The world is running low on cocoa farmers. According to the 2015 the cocoa sector is facing with serious sustainability issues. An overview written by European and U.S. NGOs and summarized on www.npr.org is looking at the reasons behind why cocoa farmers are reluctant to produce cocoa nowadays.
The report states that “younger generations no longer want to be in cocoa. Older generations are reaching their life expectancy.” At least 70% of the world's cocoa beans is produced by small-scale farmers from West Africa, Ghana and Ivory Coast, who live in poverty. According to the Barometer’s findings an average cocoa farmer from Ghana earns 84 cents a day, and one from Ivory Coast earns only 50 cents a day.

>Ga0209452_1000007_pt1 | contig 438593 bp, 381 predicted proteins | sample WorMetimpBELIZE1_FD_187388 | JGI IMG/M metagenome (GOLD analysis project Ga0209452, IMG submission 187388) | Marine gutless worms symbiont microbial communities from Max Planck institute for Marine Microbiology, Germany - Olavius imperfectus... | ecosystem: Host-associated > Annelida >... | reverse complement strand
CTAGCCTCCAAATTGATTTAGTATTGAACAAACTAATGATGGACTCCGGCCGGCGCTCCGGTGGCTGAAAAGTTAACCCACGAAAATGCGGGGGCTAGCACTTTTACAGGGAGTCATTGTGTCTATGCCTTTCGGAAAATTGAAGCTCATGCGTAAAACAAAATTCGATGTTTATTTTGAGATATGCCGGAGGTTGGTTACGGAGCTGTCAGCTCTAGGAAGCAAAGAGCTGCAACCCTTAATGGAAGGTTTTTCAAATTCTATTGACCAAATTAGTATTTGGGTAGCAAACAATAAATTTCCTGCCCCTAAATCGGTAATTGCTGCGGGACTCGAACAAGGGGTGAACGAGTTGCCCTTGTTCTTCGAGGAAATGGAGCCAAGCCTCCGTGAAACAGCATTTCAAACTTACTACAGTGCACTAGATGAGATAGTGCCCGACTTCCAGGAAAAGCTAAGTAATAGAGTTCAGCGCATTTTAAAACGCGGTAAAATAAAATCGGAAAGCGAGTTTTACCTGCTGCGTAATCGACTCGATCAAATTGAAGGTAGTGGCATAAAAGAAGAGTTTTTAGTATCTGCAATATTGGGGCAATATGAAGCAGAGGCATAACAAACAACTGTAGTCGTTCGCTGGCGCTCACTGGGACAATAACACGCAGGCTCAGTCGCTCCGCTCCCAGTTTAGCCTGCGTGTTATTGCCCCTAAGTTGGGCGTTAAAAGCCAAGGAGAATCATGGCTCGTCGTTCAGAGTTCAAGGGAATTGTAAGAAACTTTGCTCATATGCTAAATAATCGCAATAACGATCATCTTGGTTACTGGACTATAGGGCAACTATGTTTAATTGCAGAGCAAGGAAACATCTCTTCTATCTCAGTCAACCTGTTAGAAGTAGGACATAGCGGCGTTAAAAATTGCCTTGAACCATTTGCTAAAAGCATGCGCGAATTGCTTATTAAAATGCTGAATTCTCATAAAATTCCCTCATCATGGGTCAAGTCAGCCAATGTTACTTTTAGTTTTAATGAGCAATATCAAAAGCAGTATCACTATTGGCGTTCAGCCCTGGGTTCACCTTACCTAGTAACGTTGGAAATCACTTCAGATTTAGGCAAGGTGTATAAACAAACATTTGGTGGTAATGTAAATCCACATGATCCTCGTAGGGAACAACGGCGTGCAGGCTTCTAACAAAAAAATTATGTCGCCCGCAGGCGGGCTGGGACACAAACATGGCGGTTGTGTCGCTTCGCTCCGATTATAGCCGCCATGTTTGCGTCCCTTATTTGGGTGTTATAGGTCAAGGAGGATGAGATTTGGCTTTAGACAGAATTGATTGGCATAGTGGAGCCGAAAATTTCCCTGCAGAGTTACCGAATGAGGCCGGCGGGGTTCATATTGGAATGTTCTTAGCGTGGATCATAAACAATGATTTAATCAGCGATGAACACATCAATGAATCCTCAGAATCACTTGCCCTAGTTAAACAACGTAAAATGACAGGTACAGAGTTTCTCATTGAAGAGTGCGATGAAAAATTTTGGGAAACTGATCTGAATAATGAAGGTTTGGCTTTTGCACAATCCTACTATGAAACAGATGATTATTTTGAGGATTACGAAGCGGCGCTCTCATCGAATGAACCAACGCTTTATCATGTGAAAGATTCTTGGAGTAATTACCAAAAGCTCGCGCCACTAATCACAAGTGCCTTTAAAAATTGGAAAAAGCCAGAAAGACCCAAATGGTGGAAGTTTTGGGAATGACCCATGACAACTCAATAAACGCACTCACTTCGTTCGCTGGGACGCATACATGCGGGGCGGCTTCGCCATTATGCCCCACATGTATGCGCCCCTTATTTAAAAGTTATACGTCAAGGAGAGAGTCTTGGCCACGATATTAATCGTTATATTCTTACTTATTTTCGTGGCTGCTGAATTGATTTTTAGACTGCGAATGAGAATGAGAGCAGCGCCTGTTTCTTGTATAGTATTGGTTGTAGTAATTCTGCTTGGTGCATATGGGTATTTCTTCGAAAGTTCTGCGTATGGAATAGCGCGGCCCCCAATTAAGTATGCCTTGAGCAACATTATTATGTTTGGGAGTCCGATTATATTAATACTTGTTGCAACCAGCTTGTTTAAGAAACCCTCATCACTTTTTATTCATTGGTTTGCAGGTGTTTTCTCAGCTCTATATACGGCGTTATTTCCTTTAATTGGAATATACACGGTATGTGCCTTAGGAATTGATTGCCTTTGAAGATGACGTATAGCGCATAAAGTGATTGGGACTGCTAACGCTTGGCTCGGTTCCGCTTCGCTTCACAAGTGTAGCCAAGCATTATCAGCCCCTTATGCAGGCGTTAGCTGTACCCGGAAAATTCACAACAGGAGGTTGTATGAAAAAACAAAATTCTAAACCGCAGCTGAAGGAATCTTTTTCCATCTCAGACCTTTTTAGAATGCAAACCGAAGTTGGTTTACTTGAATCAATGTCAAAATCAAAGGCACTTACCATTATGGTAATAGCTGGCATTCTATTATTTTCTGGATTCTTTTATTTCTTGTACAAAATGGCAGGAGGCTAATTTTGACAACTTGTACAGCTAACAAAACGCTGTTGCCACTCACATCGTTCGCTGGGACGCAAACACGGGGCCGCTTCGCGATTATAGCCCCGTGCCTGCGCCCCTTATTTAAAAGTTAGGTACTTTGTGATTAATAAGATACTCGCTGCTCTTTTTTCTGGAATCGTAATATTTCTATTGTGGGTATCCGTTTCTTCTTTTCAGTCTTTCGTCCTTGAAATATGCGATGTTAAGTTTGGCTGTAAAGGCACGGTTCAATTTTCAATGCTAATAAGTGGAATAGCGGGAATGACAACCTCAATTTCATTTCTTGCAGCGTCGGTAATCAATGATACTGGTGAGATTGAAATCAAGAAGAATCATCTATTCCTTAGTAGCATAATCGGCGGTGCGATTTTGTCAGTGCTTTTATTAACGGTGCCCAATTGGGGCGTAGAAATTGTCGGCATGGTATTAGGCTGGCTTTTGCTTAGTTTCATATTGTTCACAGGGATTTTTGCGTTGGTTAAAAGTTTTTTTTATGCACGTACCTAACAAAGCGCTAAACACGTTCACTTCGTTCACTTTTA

The Barometer adds the problem of violating human rights and child labor on West African cocoa farms to the list of serious problems cocoa producers have to face.
In addition the above mentioned reasons another would be the fact that cocoa producing is really hard and time consuming work: the big pods containing beans have to be hacked open with machetes or clubs and then they have to be cleaned, dried and fermented before being ground up and processed into cocoa.
Bill Guyton, president of the World Cocoa Foundation, says that WCF is hoping to solve the problem with their new strategy plan called : they would help cocoa producers to improve their yields by ensuring better access to fertilizer and seedlings for new trees so that they can earn more money.